THE RAKU PROCESS
by Paul Soldner
Firing of raku is basic and simple. The bisqued pots are decorated in the usual manner with stains, engobes, resists, or textural treatments. They are then glazed with low melting glazes such as lead, borax, or frit bases.
Water added to the pot in the glazing process must be driven off by thorough drying over the exterior of a hot kiln before proceeding with the firing.
The pot is seized with long-handled tongs and thrust directly into the preheated red hot kiln. It is allowed to remain there until the glaze melts, as observed through the peephole. Time required for this melt may vary from a few minutes to an hour or more according to the kiln temperature, thickness of glaze, type of glaze, and the thickness of the vessel walls.
After firing, subtlety of color may be produced by subsequent reduction smoking of the pot. The red hot pot is placed in a covered vessel containing combustible materials. The pot may also be dropped directly into cold water for the purpose of creating an oxidized effect or to freeze the molten state of the glaze. If the pot is quite large, it is safer to cool it more slowly in a tight container which may or may not contain smoke producing materials.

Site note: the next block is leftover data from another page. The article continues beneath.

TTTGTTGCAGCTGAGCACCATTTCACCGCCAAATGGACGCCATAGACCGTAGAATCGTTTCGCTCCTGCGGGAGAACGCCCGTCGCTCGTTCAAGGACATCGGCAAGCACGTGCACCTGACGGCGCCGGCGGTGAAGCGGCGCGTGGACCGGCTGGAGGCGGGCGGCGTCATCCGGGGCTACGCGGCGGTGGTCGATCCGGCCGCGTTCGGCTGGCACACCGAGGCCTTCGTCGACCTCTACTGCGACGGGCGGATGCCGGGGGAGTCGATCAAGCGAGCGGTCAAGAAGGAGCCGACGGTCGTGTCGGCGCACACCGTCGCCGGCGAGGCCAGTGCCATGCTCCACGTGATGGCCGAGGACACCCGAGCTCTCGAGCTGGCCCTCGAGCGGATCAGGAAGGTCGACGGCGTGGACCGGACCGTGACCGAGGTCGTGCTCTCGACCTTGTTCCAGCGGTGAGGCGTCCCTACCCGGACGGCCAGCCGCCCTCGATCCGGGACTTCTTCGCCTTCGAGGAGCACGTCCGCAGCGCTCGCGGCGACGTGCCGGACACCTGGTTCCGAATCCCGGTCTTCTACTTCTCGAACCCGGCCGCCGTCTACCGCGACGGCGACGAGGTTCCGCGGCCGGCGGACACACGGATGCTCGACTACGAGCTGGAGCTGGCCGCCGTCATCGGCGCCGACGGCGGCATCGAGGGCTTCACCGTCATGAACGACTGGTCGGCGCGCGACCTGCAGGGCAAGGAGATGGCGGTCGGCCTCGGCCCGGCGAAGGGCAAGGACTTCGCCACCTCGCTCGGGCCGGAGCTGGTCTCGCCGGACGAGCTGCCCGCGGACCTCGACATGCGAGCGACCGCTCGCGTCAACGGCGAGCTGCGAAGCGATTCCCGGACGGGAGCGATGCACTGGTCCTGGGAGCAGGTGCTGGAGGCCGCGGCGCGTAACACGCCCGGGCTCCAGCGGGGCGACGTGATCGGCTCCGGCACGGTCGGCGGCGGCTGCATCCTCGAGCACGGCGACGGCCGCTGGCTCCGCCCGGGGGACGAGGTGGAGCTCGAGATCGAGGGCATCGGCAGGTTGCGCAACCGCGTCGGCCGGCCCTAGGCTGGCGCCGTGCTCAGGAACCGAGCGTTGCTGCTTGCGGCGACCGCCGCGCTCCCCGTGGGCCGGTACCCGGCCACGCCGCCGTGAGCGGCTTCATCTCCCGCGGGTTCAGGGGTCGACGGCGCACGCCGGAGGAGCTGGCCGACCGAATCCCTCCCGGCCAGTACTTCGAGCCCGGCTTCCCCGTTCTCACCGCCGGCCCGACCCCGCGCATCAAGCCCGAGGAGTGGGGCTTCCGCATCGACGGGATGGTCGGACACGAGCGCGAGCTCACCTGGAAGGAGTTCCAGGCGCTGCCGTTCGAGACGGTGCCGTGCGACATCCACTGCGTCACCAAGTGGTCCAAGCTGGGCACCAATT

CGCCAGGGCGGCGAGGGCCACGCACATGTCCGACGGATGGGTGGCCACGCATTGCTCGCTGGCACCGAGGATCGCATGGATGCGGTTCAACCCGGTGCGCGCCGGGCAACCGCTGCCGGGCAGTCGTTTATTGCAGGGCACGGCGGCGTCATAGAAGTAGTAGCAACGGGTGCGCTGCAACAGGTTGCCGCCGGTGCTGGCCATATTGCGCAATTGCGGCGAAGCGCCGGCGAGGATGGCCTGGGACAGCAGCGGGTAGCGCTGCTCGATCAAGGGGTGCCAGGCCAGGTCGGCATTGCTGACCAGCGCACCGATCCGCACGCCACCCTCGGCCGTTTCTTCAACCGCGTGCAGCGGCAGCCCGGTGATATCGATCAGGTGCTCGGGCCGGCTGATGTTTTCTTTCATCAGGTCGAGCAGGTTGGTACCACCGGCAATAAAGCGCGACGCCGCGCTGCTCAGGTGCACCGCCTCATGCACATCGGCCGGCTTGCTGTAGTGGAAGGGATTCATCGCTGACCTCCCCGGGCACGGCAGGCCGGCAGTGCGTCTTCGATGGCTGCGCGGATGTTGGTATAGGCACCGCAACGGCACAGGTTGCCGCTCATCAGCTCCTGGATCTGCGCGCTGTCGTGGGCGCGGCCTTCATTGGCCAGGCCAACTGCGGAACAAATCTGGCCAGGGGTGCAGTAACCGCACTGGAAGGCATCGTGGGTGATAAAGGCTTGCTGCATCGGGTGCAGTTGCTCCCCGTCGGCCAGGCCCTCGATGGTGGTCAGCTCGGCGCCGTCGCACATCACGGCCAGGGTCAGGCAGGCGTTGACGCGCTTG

Raku firing offers the potter many advantages over other firing techniques. Some of these are simplicity, low fire reduction, the resultant somewhat insulated body, and spontaneous effects. Very important is the potter's attitude and involvement in the firing cycle. The intimacy and immediacy are never more deeply felt in any other ceramic process.
Any kiln will do. It is only necessary to obtain a moderate heat (about 1600 to 2000 F.). The kiln should open and close fast so that pottery can be withdrawn without too much heat loss.
from Leach, A Potter's Book:
white lead 66%
gerstley borate 80%
gerstley borate 30
Commercial low fire glazes can also be used.